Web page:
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diy: watercolor & calligraphy place cards




In Calligraphy, Craft, DIY, Videos

On 24, Aug 2011 | 13 Comments | In Calligraphy, Craft, DIY, Videos |

{ project creation, execution and calligraphy by molly suber thorpe of plurabelle calligraphy;
filmed and edited by lilian day / }

I recently spent two weeks back home in Maine where, away from my Los Angeles studio, over many a bowl of fresh blueberries, I had the time to test out a number of the craft projects I’ve been dreaming up. My favorite one is this set of watercolor-patterned place cards finished off with calligraphy. I experimented with lots of colors and techniques and I found that making them was incredibly relaxing. In fact, I enjoyed making them so much that I wanted to share, so my sister and I whipped up this little video tutorial.


•  Heavy watercolor paper
•  Xacto blade, straight edge and cutting mat
•  Artist tape (1″ wide is ideal)
•  Large paint brush (or foam brush) for brushing on water
•  Small paint brush for watercoloring
•  Assorted watercolors of your choice
•  Acrylic paint in an accent color for splattering
•  Paper towels
•  Table salt
•  Calligraphy pen
•  Ink (or watercolor or gouache) of your choice for the calligraphy
•  Bone folder


1.  Cut up heavy watercolor paper into 3.5 x 6″ cards.

2.  Paste 1″ of artist tape across the full length of the cards starting 1″ from the bottom. Use at least two layers and press it down firmly so that no watercolor will be able to seep underneath it. There should be 1″ of paper exposed below the tape and 4″ exposed above it.

3.  Using the large paint brush, brush both the front and back of each card with water then pat dry with a paper towel. (This prevents the paper from stretching and warping unevenly.)

4.  With the smaller paint brush, paint the cards with an abstract watercolor design in the colors of your choice. I used four different shades — two pinks, peach and goldenrod.

5.  Blot off excess watercolor with a folded paper towel then fill in especially empty spots with more watercolor.

6.  Sprinkle the cards with a pinch of table salt. This creates a unique pattern by unevenly absorbing spots of wet color.

7.  Fill the small paintbrush with the acrylic paint and splatter it randomly over the card. Choose a color that will really stand out from the background colors you chose. I used gold to add some sparkle.

8.  Lay flat to dry.

9.  Once dry, brush off the salt and carefully peel off the tape. If the cards aren’t flat (which can happen in humid weather), press them between a stack of books overnight.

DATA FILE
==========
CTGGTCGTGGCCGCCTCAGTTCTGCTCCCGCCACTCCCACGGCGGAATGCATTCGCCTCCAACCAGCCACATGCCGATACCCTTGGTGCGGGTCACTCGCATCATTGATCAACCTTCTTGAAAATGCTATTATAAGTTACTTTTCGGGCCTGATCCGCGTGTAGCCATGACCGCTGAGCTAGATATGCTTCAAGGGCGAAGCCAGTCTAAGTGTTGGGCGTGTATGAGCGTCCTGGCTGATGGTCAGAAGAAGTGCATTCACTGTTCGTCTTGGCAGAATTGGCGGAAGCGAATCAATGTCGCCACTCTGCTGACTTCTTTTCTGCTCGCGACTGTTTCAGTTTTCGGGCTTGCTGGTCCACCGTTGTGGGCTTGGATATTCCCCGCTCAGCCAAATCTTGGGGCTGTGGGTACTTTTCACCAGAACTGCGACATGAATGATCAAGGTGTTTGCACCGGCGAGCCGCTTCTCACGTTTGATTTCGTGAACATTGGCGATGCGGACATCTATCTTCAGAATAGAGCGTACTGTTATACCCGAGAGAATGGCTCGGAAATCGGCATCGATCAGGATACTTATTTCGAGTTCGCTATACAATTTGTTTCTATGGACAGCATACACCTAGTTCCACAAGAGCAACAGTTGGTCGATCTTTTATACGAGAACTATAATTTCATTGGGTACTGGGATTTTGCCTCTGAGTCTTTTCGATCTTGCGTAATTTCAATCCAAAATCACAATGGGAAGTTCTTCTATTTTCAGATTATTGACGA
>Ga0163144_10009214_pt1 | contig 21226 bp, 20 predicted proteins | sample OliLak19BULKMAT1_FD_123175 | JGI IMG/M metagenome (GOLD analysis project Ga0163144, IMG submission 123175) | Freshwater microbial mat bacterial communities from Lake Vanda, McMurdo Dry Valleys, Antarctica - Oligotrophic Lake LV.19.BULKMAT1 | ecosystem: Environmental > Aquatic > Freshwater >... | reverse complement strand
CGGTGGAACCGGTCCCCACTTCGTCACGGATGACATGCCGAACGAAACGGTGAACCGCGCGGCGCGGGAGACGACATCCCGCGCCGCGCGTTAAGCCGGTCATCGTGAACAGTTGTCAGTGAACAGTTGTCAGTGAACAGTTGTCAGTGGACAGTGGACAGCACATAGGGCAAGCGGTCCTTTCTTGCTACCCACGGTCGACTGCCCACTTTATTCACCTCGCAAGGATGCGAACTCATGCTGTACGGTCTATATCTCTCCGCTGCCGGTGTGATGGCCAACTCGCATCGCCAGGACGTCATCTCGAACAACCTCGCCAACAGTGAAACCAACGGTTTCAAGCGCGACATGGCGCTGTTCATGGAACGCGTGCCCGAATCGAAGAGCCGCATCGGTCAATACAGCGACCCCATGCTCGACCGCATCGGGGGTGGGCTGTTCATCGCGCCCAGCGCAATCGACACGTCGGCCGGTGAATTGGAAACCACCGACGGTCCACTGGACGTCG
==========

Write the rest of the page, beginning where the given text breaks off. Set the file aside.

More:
10.  Write the guests’ names on each card. I am a calligrapher so naturally this is my favorite part. If you’re nervous about messing up, just practice each name on scrap paper a few times until you’re comfortable. If you do not use a calligraphy pen and ink, then be sure to use a high-quality felt-tip pen and test it on a scrap of watercolor paper to make sure it doesn’t bleed.

11.  Fold each card in half and crease firmly with a bone folder.

Et voilà! Finished!

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  1. Thank you so much for this tutorial.I loved it and I will soon try it myself :)

  2. christina

    such a beautiful idea! love the video

  3. Ellie

    What kind of nib did you use? Thanks! What a gorgeous tutorial!

  4. Ellie: in the video I’m using a Brause EF66. I’m glad you like it!

    — Molly

  5. Annie

    Beauitful Molly!

  6. Anna Liffey

    So lovely! I especially love the table settings!

  7. Lovely, lovely! Well done Molly and Lilian! Incredibly talented, both of you. Very nice editing, and I especially admire the china set at the end.

  8. I am crazy in love with your handwriting !

  9. Love the look of these place cards, but how do you keep the ink from bleeding on the watercolor paper? Thanks!

    • Hi Juliana! The answer to this is two-fold. First, I always use hot press watercolor paper, which has a very smooth, firm texture and is quite stiff. Other watercolor papers, like cold press paper and untreated paper are very fibrous and therefore don’t take ink well. While the paper choice is arguably the most important factor, it is also true that some inks simply bleed more easily than others. You may have to experiment with a couple brands to find one that works. When it comes to black ink, I love iron gaul inks (any brand) and sumi ink (again, any brand). When it comes to color, I generally use gouache paint, which rarely bleeds on any surface. Hope that helps!


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